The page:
Tag: answers

141 – Ageism and membership

How will age affect the process of entering the community?

While in many entries there has been discussion of this there should be a clarity of what it means to ‘enter’ the community. In many communes, monastic groups around the world there are full-time members living in the community perpetually, there are transitionals (laypersons), novices, candidates and even, pilgrims etc. Depending on the type and beliefs of the group in question.
In fact the monastic orders of old were in a constant state of change due to changing ideas of what it meant to be a monk, philosopher or aesthetic.

It seems universal though that a lifetime membership should be just given out to people on a whim, a layperson can help at can be someone of any age giving up their limited leisure time if they believe in the community, or a student could be a transitional merely at the community to obtain experience and an education.

Someone deciding to move into the community on a permanent basis must be firstly old enough to by civil law to leave home or in foster situations, orphaned etc.

While it is not the intention of the community to become another foster system for the plight of abandoned children following the reasons for founding the community, every provision must be made in such circumstances, where possible, in final analysis no child should ever be abandoned.

Similarly someone who wishes to join at an advanced age and brings a huge wealth of experience, or a dedicated effort into the community exceptions can and should be made. Essentially ageism should not blind us to all prescriptive members.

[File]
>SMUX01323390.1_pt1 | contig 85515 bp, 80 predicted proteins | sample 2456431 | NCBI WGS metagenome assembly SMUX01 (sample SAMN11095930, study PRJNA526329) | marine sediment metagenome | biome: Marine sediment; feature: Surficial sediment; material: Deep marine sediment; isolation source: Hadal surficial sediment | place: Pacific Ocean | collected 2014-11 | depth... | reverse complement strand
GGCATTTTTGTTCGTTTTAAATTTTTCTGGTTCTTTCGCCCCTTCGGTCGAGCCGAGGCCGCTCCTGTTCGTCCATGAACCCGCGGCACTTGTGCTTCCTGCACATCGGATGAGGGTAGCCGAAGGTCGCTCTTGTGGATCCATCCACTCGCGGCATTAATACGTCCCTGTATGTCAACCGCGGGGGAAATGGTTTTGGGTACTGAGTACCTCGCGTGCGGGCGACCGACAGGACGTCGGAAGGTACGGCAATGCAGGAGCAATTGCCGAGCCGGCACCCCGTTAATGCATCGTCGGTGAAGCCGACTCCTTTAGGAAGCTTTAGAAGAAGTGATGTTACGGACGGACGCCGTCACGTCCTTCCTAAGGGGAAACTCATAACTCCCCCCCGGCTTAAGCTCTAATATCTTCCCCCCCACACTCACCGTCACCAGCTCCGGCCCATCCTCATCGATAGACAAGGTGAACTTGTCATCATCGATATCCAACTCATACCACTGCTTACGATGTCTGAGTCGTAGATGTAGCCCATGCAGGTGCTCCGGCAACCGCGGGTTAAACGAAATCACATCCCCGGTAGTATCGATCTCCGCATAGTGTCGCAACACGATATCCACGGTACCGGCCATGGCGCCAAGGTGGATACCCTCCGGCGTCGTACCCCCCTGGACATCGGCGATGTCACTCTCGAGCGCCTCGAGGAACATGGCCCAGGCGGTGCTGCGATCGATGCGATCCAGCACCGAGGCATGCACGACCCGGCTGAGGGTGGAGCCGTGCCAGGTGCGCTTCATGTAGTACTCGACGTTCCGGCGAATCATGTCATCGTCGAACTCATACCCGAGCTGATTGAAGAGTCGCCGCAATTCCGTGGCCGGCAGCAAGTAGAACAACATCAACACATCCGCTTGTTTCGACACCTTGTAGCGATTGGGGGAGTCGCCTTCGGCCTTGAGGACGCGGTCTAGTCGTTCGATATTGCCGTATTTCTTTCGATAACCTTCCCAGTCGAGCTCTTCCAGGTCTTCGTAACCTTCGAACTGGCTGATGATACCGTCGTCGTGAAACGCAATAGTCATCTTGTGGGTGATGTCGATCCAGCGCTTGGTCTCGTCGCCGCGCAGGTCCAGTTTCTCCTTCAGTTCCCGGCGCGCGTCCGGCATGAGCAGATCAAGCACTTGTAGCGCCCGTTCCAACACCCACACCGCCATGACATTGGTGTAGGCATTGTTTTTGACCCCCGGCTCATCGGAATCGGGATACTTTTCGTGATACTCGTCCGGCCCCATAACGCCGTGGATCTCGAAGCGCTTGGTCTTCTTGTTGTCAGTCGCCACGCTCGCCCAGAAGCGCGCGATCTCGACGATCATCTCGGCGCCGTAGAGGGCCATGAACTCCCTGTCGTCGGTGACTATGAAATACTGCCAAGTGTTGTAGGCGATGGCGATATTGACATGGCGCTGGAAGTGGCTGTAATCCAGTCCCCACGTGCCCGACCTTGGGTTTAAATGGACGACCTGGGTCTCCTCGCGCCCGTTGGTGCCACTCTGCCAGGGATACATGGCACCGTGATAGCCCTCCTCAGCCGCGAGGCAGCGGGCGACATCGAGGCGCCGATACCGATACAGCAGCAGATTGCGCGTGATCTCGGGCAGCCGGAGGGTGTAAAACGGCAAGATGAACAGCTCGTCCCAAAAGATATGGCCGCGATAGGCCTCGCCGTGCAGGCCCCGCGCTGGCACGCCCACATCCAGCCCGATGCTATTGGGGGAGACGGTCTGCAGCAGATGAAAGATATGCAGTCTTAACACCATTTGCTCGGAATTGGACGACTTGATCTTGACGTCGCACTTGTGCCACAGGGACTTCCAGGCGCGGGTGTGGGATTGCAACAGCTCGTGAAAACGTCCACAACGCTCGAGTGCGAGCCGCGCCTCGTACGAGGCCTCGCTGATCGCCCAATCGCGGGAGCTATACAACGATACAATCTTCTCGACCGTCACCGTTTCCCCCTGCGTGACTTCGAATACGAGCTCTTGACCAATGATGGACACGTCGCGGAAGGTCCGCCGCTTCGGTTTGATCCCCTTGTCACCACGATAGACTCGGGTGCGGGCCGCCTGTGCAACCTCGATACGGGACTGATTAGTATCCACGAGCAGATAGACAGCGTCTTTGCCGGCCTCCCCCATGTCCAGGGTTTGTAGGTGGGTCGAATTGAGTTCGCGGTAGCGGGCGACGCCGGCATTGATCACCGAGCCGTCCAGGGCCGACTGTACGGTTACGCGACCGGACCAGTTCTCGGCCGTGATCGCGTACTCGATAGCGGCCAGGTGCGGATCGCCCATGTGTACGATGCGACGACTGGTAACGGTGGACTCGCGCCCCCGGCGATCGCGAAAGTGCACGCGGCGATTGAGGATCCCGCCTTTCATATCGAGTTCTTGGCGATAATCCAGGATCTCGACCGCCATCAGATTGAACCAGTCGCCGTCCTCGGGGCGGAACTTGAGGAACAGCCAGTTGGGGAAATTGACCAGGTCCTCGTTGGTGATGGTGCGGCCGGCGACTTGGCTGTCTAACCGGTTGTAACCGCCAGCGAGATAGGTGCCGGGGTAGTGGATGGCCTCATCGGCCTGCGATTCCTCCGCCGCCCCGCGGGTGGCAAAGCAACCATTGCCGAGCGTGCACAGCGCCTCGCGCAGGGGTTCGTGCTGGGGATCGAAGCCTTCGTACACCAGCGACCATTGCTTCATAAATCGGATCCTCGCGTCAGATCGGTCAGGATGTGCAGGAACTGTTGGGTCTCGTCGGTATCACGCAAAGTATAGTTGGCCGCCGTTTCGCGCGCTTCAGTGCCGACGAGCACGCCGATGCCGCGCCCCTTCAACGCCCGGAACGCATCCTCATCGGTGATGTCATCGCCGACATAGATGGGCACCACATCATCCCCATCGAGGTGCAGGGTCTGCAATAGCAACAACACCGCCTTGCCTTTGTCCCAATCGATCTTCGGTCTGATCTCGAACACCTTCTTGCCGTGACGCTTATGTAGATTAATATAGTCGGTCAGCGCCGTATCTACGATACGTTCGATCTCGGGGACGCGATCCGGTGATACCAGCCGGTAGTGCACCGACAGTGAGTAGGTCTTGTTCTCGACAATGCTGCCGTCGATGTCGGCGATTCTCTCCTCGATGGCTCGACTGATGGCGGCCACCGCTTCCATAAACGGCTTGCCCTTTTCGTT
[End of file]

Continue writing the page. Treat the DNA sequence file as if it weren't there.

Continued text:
All decisions (as stated in e108) should go through a group selection committee.

**Addendum: Members should go through a lengthy novice and training period to ensure that they will be happy within the community in the long run.

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140 – Community Hierarchy

How will the hierarchy of the community be decided?

There shouldn’t be a huge hierarchy, any sufficiently complex hierarchy creates too many divisions between those elected and those not elected into positions of control. We are all different levels of our chosen disciplines.

An elected official only holds power only within the purview of his office, any major decisions can be challenged to a debate of peers or a board of review if there is sufficient cause.

Furthermore, people will be randomly assigned to communities and all people within the community have a minimum of 20% of the their hours doing menial chores.

If the community should grow beyond one location there should there be another elected group above the individual communities at a regional, national or international level?

On a large scale representation of each discipline also needs to remain as equal as possible to avoid a bias towards a particular field of study or science. This of course would depend on how many people exist and could take the time to partake in such committees.

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132 – Salaries and Savings

How much do members earn?

At this point, this is very much an exercise in speculation. But some approximate values can be expressed based on current incomes for technically specialized people. In the UK for example, at time of writing, a graduate with 2 years experience can expect to receive anything from £20-30,000 depending on which region of the UK and the particular company hiring. With the community requiring some money to exist and provide food, water, electricity, insurance and other day to day essentials and materials for the members en mass we can suggest a saving of 5000 to 6000 every 6 months. for each individual should be more than feasible. Providing ample reduction in normal fees for competitive contracts from the community, while also giving the member a large amount of savings from 10,000 to 12,000 per year. But finally also allowing the community to save an excess for future hard times.

** Addendum , having run a business now for the last 5 years I would suggest that excess amounts would be poured primarily into a treasury.

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124